You Don’t Know What You’ve Got Till It’s Gone…

14 Oct

Captain, the Plinkas, and I have just returned from Thailand. On several occasions, I found myself contemplating how unexpected it all was and wondering – if my expectations were so far off, had I suffered a recent head injury resulting in a severe drop in IQ that would affect the way I imagined the trip to go? At multiple junctures, I would think, “Ahhh. There is a lovely couple on the trip I thought I was taking. Look how nicely her toenails are painted.” I am pretty sure she looked at me and thought, “Does she really wear a pony tail every day? Perhaps I should give her the pamphlet to the spa. She must not know there is one here.” In the end, it really was a glorious trip, and like everything in life, was a learning experience. This was our first trip with kids, not including all the trips to family and friends’ homes, who make so many special exceptions – bedding, toys, baby-proofing, readily available milk and food, etc. – prior to our arrival. I know I have said thank you to each of you in the past, but once again and with a whole new level of sincerity – THANK YOU!!!

Revelation #1: Just ARRIVING is an event in itself.

We were very fortunate to be able to book a two-bedroom villa at each destination. Notwithstanding the first night when there was a mis-communication with our reservation and we ended up with a single hotel room, all sleeping in the one bed provided, each hotel/villa arrival consisted of the following steps:

1. Remove all remote controls, pens, various office supplies, bathroom amenities, sharps/knives, and random drawer keys that are accessible from a height of 35 inches from the entirety of the 1,700+ square feet

2. Assess interior “door lock” situation and devise rescue and escape plans for any toddler who may unwittingly lock themselves in their new bedroom and/or bathroom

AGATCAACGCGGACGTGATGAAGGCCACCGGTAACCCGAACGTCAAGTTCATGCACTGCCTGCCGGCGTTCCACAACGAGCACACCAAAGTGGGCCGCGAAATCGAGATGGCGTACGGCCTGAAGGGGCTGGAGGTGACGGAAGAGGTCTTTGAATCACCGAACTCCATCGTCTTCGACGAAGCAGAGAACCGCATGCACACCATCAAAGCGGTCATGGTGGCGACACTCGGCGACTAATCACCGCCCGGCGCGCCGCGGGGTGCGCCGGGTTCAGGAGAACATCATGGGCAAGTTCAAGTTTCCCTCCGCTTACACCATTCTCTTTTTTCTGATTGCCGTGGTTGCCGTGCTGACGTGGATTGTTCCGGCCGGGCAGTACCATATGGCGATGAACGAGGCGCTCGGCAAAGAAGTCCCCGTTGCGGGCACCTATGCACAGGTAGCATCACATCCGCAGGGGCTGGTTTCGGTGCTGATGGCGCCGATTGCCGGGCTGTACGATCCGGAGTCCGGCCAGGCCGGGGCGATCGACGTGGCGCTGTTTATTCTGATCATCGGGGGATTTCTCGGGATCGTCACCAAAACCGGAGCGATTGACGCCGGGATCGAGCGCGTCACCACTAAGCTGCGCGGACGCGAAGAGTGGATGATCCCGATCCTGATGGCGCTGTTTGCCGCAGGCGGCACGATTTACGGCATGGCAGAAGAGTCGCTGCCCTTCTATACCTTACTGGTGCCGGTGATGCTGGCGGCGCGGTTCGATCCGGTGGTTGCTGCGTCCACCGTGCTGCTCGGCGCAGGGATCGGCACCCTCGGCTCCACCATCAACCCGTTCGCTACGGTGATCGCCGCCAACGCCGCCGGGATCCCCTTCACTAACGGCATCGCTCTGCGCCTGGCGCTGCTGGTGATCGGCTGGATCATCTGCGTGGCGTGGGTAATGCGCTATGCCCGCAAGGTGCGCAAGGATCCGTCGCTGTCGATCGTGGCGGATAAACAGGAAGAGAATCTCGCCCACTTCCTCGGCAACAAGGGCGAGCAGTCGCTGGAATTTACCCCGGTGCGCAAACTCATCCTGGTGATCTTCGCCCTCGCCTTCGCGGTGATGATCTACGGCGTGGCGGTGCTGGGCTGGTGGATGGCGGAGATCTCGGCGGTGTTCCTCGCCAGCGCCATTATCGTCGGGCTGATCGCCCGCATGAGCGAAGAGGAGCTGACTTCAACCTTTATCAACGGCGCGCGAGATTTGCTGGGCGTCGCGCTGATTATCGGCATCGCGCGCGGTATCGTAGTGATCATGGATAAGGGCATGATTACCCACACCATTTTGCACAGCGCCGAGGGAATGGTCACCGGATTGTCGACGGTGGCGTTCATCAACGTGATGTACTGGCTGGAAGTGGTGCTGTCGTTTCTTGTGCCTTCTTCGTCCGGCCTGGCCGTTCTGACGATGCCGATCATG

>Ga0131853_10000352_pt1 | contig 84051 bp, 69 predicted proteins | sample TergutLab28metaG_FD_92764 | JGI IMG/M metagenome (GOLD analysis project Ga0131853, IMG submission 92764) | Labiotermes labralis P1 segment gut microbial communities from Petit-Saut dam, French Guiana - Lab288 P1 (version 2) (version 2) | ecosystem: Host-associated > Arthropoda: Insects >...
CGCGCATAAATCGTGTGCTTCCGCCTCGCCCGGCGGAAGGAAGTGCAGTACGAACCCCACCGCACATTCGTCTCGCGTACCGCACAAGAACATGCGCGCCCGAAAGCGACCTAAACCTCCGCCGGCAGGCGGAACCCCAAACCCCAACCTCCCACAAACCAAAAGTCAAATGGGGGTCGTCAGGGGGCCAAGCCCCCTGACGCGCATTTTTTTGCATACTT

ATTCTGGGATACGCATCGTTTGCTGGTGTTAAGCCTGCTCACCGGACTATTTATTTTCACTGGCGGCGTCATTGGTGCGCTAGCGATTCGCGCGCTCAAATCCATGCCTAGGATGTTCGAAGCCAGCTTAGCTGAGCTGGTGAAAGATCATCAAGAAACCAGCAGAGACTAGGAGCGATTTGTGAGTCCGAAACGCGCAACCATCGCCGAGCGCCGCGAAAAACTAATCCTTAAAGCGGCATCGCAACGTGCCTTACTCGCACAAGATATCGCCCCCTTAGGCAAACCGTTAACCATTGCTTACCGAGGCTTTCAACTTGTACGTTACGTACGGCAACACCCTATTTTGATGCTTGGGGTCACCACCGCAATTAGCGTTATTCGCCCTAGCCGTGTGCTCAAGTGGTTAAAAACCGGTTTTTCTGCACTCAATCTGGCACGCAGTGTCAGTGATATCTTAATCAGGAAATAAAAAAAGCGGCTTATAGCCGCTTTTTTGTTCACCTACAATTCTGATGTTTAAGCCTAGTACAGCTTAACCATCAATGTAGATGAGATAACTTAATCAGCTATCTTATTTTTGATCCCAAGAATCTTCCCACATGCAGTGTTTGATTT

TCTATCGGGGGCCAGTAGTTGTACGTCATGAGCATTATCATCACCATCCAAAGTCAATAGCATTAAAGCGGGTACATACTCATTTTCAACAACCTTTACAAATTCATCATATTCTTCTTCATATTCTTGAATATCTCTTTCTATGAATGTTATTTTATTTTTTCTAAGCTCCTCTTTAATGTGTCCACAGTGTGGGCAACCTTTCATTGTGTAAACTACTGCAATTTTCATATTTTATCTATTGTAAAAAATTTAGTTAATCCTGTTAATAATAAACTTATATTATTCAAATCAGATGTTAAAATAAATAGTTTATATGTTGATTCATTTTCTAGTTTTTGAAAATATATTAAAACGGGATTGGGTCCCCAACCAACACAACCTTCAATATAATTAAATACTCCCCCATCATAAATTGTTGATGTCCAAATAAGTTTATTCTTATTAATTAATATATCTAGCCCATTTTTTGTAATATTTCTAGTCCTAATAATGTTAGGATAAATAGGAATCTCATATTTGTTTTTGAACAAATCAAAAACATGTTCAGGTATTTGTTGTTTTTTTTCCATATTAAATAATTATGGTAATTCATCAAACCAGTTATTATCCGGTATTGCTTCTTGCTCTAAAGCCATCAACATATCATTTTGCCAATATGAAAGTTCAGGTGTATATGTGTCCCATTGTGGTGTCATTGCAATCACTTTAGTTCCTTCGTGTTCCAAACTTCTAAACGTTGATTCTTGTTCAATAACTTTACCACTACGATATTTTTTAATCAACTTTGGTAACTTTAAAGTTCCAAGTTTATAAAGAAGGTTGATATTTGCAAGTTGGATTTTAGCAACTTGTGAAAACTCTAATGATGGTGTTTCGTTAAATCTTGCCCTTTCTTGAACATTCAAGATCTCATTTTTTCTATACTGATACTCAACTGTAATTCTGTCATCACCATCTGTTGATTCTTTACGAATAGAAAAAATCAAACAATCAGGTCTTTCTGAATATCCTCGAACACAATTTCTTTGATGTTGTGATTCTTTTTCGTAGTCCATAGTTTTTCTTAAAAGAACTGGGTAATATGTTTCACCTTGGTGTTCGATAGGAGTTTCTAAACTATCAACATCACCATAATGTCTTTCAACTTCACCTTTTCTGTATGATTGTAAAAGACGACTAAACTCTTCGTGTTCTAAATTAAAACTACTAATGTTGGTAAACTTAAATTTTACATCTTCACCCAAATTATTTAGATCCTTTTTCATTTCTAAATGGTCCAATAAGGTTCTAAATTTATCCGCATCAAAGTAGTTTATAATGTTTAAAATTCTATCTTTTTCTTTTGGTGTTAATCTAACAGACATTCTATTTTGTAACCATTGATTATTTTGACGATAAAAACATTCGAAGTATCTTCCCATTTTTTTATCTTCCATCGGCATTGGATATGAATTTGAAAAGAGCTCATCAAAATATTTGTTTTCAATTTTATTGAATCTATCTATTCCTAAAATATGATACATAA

3. Assess exterior door access, locking mechanism, and ease of opening – block when necessary

4. I became furniture mover extraordinaire, as at each location their room had two double beds – Remove clock radios, telephones, “drawer books”, and table lamps, storing in a secure and completely inaccessible location. Move the nightstand in front of any door whose use should be prohibited. Move the bed frames to the far walls of the room, slide a single mattress onto the floor and shore up the sides with the (thankfully) excessive number of pillows, strategically blocking any exposed outlets. Whew.

5. Unpack and move in the “home” items – familiar blankets and lovies  to insure a familiar and serene night’s sleep.

As I fret, redesigning the interior of everywhere we arrive, where are Captain and the Plinkas? Sitting on the bed in the master bedroom zoned out and tuned in to whatever form of  iDevice they brought along. Thanks, guys.

Revelation #2: DEPARTING is, somehow, an even bigger ordeal.

Maybe I am overly courteous, but I wanted to make sure that the proper remotes were re-delivered to each room, and that each villa was as it was when we arrived. Not as easy as it sounds – FYI – especially when I am trying to get it done 20 minutes before checkout.

Revelation #3: When the Plinkas go to sleep, we are in for the night.